Human Papillomavirus (HPV) is the most common sexually transmitted infection, and yet like most things sex-related, it’s never directly addressed or spoken about as it should be in Indian schools. It’s so common that the Centers for Disease Control and Prevention states that nearly everyone who is sexually active contracts it at some point in their lives. But, what’s important to note is that regardless of its commonality, there are many different types of HPV, and regular screenings and check-ups are important as certain strains can lead to severe health problems; namely strain 6 and 11 that cause genital warts, and for women the cancer-causing strains 16 and 18.
Cervical cancer is the second most common cancer to afflict women in India, coming in after breast cancer. 1,22,844 new cervical cancer cases and 67,477 related deaths occur each year in the country according to the HPV India Report 2015, with women facing a 2.5 percent cumulative lifetime risk and 1.4 percent cumulative fatality risk from cervical cancer. The most common cause, accounting for 1,08,900 cases as per a WHO analysis, is HPV. Though the effectiveness of preventive vaccinations is terribly fraught terrain with heated debates and controversies, it’s emerging as the most effective option for many despite continuing examinations and questions of its efficacy, immunogenicity, and more so, its safety for young girls.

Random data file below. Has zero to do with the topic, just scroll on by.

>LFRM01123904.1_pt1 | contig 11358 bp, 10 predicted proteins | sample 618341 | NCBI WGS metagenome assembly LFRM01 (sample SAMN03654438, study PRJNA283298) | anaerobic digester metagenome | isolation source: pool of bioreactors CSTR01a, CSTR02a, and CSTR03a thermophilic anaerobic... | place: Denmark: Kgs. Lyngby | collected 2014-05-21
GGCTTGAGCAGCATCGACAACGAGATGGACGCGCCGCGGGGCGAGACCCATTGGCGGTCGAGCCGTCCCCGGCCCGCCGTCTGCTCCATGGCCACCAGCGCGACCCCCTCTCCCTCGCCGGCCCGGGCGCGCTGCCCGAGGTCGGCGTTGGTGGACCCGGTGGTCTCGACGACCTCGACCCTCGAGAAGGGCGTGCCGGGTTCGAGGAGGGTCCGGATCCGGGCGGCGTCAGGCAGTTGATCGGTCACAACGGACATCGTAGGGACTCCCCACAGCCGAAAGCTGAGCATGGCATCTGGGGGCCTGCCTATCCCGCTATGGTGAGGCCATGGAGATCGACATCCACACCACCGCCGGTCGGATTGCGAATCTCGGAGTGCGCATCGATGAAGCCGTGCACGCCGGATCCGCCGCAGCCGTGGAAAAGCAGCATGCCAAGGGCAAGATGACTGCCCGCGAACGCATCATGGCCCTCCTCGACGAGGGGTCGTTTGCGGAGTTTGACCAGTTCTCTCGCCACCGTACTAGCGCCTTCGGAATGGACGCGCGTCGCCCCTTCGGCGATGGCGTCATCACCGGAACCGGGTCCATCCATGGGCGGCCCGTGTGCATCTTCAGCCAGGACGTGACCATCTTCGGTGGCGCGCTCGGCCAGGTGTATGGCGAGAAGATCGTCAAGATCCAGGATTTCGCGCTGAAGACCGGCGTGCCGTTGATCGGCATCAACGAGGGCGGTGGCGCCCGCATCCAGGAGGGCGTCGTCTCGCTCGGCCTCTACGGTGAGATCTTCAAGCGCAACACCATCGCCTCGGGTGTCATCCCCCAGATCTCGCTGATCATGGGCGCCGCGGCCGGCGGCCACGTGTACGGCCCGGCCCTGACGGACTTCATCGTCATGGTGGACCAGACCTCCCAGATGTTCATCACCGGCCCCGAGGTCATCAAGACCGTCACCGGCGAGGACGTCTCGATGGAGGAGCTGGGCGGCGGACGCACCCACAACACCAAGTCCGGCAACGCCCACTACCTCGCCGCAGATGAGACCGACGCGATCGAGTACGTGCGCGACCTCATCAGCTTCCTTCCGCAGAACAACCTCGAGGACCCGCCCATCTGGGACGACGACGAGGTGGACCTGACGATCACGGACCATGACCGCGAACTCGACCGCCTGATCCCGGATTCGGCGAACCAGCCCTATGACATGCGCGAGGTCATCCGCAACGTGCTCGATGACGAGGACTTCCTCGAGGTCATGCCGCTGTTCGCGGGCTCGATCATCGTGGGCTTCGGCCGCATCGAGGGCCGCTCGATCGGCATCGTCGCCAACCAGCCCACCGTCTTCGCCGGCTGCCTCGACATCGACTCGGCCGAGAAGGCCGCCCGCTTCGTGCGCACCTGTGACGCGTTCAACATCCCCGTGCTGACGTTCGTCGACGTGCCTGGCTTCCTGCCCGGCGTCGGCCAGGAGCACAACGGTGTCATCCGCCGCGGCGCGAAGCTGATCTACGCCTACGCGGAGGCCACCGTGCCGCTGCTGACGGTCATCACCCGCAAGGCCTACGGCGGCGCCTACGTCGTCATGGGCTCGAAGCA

To combat the rising level of cervical cancer cases in the country, a vaccination programme in schools is set to begin with Delhi being the first state to launch the initiative to protect teenage girls against the disease. As reported by the Indian Express, Health Minister Satyendar Jain stated at the international workshop for cancer awareness, prevention, screening and early detection for SAARC nations on Monday, that the programme will target girls between age nine to thirteen next year. "This year we are focused on vaccinating girls Class VI girl students. The programme will start in next three to four months," the Indian Express quoted Jain. He added that 1-1.5 lakh school girls are the target of the first phase of the vaccination programme, and as of now only government schools are to be included, later expanding the initiative to private schools and covering a wider age group. Two doses of the vaccine will be given, administered within thirty days of each other with a third booster dose within 240 days of the first vaccine. The central government plans to include the HPV vaccine in the ‘universal immunisation programme’ as well, but no decision has been made as of now.
Feature image courtesy www.over-vaccination.net